I think you’re stretching it a bit with a couple of those, but hey, so did I. And Fevre Dream gets my vote, too. Excellent little novel, and in some ways better than anything GRRM’s done for Game of Thrones. Wish I still had my old paperback copy – I should check if it’s on Kindle…

  9. Kefren says:

    Hope I don’t get too blasted, but my first novel was a homage to all sorts of pulpy horror in the same vein. So no deep insights, just some tense situations and most of the things you’d expect to find in this kind of thing. http://karldrinkwater.blogspot.com/p/turner.html
    Apologies for the self promotion!
    Of other writers, I recommend The Descent, by Jeff Long. Some of the fear disappears towards the end of the book, but the prologue chapters are amongst the most gripping openings I’ve ever read.

  10. jonfitt says:

    On the topic of the game. Seems like Orcs Must Die with construction. That’s not what I thought they were going for originally, but I recall some sort of change of direction a while back?

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      Martel says:

      I was thinking the same thing. Some of that video could have been slipped into an Orcs Must Die video and you’d never know the difference.

  11. Tukuturi says:

    I tend more toward the short-form in horror fiction, but I suppose I can recommend a few choice novels. Thomas Ligotti’s My Work is Not Yet Done is one of my personal favorites. Laird Barron’s The Light is the Darkness is also excellent. I also enjoyed Ramsey Campbell’s The Darkest Part of the Woods. More recently, Ghosts Know was a good read, but more of a social horror/horror of manners, which can be a niche thing.

    For short fiction, I highly recommend John Langan’s recent collection, The Wide, Carnivorous Sky and Other Monstrous Geographies. As above, check out Barron and Ligotti if you haven’t. Recommended collections are The Beautiful Thing That Awaits Us All and Shadow at the Bottom of the World respectively.

  12. Distec says:

    I think this piece and the following discussion show that nobody really gives a shit about Fortnite.

    My feelings are rather ambivalent.

    • socrate says:

      To me this video was horrible why do they insist on showing people talking is beyond me its such a retarded thing to do when you want people to get interested in your game…and then you have the game itself and when they see the low popularity of the said game they will end up saying again that PC gaming is dead…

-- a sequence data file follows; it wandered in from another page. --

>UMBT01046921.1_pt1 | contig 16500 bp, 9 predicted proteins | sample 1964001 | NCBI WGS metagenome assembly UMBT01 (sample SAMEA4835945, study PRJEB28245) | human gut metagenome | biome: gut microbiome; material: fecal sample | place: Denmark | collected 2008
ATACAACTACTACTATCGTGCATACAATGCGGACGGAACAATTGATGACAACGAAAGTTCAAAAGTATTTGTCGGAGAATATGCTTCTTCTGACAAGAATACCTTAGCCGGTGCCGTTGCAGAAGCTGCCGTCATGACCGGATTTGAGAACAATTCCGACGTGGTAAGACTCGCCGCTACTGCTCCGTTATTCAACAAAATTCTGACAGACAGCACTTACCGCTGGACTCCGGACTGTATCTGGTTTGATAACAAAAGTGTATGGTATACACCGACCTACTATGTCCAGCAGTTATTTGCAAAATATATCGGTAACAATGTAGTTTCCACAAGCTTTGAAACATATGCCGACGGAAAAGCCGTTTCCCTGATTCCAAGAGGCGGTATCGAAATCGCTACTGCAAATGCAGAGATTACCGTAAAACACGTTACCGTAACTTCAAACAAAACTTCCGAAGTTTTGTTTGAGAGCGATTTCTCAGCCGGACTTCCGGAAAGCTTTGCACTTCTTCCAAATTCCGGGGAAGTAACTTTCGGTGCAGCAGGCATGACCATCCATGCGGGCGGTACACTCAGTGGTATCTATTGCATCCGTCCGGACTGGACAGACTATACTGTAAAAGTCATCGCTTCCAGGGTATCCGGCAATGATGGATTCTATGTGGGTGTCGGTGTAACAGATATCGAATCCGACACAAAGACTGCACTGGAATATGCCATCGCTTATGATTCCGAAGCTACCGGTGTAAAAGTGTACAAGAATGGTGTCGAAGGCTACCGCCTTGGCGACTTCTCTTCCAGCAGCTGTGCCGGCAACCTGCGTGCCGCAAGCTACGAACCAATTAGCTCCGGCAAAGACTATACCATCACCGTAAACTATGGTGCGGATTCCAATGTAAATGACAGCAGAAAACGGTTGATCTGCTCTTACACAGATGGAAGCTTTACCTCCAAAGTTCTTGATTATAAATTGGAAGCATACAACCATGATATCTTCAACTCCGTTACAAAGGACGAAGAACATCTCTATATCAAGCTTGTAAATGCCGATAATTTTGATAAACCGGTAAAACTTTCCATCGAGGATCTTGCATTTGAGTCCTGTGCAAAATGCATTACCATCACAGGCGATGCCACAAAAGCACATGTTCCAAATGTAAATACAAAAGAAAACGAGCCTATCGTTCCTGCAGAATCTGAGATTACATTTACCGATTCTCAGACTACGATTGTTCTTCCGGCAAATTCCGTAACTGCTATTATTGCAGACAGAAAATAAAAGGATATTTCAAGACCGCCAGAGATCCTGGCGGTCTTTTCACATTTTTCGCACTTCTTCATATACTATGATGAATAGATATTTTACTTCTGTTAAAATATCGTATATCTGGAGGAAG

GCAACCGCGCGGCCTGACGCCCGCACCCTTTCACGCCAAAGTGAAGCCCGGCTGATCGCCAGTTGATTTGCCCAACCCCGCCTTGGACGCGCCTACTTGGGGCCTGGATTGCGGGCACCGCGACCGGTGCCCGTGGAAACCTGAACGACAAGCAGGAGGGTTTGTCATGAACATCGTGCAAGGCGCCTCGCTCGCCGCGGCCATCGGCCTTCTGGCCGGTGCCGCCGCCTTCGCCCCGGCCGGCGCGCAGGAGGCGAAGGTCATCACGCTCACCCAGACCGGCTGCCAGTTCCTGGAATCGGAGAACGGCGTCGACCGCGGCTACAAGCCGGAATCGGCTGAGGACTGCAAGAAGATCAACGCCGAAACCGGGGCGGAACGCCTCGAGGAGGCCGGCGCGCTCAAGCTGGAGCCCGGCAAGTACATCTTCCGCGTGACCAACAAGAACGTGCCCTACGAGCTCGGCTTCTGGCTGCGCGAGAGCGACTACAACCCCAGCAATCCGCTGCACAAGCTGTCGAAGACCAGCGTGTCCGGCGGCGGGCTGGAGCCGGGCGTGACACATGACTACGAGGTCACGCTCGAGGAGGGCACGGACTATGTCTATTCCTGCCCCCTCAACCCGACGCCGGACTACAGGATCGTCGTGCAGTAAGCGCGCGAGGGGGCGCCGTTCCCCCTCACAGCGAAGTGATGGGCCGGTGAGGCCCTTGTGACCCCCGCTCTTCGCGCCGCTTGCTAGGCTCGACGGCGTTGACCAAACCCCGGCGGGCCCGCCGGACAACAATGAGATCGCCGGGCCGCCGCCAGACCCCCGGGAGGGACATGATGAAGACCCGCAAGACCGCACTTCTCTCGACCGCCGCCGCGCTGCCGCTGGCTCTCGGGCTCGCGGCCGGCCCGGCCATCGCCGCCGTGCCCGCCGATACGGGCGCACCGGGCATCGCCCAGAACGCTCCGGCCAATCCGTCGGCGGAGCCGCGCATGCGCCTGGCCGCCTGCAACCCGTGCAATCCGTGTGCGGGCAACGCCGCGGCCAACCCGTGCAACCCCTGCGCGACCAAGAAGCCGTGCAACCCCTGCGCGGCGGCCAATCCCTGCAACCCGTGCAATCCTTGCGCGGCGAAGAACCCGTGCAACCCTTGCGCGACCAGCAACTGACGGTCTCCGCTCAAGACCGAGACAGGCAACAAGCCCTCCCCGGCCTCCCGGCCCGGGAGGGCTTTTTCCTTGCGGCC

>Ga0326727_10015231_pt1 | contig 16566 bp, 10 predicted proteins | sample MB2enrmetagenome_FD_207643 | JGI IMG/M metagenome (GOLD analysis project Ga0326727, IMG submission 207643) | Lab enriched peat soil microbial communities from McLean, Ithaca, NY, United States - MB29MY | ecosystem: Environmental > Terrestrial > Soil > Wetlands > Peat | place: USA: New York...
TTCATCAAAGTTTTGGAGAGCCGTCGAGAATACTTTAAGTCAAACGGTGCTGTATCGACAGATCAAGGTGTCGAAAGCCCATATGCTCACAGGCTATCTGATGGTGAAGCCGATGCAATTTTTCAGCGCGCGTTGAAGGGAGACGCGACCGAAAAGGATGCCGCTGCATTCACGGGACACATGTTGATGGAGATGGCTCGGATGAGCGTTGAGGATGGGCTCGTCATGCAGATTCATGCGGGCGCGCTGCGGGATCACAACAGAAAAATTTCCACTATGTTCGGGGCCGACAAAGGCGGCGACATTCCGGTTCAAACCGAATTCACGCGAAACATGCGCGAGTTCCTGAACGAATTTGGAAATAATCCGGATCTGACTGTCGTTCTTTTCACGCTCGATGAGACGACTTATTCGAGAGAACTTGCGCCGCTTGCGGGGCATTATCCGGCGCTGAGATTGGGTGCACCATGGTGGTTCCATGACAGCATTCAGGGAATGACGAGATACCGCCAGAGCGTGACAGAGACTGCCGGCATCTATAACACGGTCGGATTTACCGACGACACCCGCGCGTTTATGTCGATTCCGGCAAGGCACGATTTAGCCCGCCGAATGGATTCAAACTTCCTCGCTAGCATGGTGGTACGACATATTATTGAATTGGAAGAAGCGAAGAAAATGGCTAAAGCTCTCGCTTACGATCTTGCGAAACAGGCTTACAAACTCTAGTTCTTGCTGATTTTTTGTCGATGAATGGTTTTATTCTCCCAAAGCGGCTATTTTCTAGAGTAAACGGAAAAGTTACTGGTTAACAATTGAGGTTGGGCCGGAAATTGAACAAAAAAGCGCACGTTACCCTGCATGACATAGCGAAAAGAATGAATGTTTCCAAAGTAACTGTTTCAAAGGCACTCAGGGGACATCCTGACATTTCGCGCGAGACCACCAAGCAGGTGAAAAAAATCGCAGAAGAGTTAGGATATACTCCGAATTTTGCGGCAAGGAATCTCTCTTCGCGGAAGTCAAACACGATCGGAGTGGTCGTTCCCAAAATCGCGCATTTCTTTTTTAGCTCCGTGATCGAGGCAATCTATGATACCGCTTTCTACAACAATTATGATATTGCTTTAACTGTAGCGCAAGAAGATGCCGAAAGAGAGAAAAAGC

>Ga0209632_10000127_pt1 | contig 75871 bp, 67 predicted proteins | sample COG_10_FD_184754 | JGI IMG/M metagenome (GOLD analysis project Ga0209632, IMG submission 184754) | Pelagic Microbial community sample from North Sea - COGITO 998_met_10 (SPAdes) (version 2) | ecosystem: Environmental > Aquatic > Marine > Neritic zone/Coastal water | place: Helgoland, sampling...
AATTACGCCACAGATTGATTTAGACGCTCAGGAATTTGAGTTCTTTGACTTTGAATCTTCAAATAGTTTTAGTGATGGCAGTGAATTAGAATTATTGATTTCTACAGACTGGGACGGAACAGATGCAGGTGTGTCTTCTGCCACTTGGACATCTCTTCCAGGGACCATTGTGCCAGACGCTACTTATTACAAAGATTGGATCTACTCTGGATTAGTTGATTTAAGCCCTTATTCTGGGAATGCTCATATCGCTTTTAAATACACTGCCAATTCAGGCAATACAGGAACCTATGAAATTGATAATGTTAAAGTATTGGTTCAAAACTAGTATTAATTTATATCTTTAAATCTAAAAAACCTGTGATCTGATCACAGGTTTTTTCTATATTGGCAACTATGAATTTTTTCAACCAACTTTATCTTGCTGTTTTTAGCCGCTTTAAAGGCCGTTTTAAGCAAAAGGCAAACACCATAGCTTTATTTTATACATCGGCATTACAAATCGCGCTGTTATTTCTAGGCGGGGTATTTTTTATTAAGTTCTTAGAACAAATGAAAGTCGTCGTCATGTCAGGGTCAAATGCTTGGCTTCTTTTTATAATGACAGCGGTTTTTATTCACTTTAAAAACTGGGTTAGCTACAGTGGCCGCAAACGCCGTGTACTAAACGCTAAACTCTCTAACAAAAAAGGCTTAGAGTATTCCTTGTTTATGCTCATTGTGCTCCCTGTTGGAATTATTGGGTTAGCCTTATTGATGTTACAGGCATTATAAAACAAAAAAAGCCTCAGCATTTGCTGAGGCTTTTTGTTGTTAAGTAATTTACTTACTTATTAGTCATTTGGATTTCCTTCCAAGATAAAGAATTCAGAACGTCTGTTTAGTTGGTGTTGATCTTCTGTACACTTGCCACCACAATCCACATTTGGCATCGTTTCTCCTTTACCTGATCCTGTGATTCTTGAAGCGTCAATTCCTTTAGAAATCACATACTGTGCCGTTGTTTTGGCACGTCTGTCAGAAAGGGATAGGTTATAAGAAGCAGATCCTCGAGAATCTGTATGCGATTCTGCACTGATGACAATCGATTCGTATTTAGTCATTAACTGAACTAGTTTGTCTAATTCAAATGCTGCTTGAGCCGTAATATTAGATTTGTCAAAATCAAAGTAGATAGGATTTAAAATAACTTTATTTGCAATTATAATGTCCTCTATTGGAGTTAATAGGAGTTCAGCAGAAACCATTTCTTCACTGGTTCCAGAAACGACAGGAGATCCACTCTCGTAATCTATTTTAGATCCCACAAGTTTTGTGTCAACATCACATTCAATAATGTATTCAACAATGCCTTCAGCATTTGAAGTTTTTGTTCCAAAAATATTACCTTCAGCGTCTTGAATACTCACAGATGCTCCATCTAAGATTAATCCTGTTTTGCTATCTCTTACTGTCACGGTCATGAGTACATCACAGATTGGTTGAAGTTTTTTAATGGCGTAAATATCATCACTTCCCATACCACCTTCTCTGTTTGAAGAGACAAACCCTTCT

Relic is such a bad company in my eyes…having played the gear of war and other product they offered they did nothing so far then to copy other title and refine them for console other then this the story are often not even worth talking about and the gameplay is just something ive already seen and is flashy just so a 12 year old with no gaming experience will find innovative and brilliant…even painkiller wasn’t that brilliant ffs its just a dumb FPS that as high graphic quality compared to what was offered at this time…in fact all their game are all about graphic when you think about it…doom 1 had more function then painkiller really…im not saying their game are bad…just that they are really just average and taking 0 risk all the time doing what as been done.

      For console gamer…sure….but for a PC game….i mean cmon this building genre is flooded and so is the tower defence genre…oh and 3rd person shooter…yeah sure il go crazy for this….to me this is a company that will never get why they made money in the first place.

  13. jonahcutter says:

    Try Carrion Comfort, by Dan Simmons.

    It has its highs and lows. Some of it is so silly or forced as to almost stop me reading. Yet its fairly unique vision of vampires, and some genuinely creepy and weird setpieces, kept me reading until the end.

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    Chaz says:

    I’m always slightly uncomfortable when I see stonking great spikes that only manage to chip away at health bars rather than obliterating opponents and leaving nothing but gibs behind.

    Well it’s going to be free to play isn’t it. So, grind grind grind ……..

  15. jasondesante says:

    that video was weird, I think it was the first time I’ve actually seen gameplay of Fortnite, and it was so unenthusiastic, and not interesting. Really shocked that after all these years of hype this is what the game is. Makes me worried about the “next gen” of consoles even though this is a PC game. Basically any big budget game with shiny graphics has me worried now. There’s a lot of obvious limitations. That game doesn’t look fun at all. Stuff like The Wonderful 101 should be encouraged more. That is one game that the writers of RPS should check out even though it is on Wii U. HIdeki Kamiya is my favorite game designer.

    Also Fortnite looks like garbage compared to The Witcher 3. CDPR should sell their engine! :D Make billions! Also, right now, Fortnite video has 3k views, the recent Witcher 3 demo 420k :D

    I like how CDPR is getting more love and hype and this is a good aspect of how times are changing.